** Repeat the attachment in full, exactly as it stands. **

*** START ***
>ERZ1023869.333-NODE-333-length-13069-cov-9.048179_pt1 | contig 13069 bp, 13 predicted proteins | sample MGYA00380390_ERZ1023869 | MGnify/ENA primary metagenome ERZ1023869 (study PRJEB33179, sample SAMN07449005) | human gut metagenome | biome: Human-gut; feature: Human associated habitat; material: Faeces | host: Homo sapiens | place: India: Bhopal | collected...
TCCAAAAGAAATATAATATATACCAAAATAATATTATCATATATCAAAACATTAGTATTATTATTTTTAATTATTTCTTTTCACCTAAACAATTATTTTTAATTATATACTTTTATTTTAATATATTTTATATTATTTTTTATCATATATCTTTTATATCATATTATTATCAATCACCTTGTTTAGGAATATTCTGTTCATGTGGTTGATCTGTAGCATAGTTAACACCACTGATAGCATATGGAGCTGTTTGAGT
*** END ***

>ERZ1023869.333-NODE-333-length-13069-cov-9.048179_pt1 | contig 13069 bp, 13 predicted proteins | sample MGYA00380390_ERZ1023869 | MGnify/ENA primary metagenome ERZ1023869 (study PRJEB33179, sample SAMN07449005) | human gut metagenome | biome: Human-gut; feature: Human associated habitat; material: Faeces | host: Homo sapiens | place: India: Bhopal | collected...
TCCAAAAGAAATATAATATATACCAAAATAATATTATCATATATCAAAACATTAGTATTATTATTTTTAATTATTTCTTTTCACCTAAACAATTATTTTTAATTATATACTTTTATTTTAATATATTTTATATTATTTTTTATCATATATCTTTTATATCATATTATTATCAATCACCTTGTTTAGGAATATTCTGTTCATGTGGTTGATCTGTAGCATAGTTAACACCACTGATAGCATATGGAGCTGTTTGAGT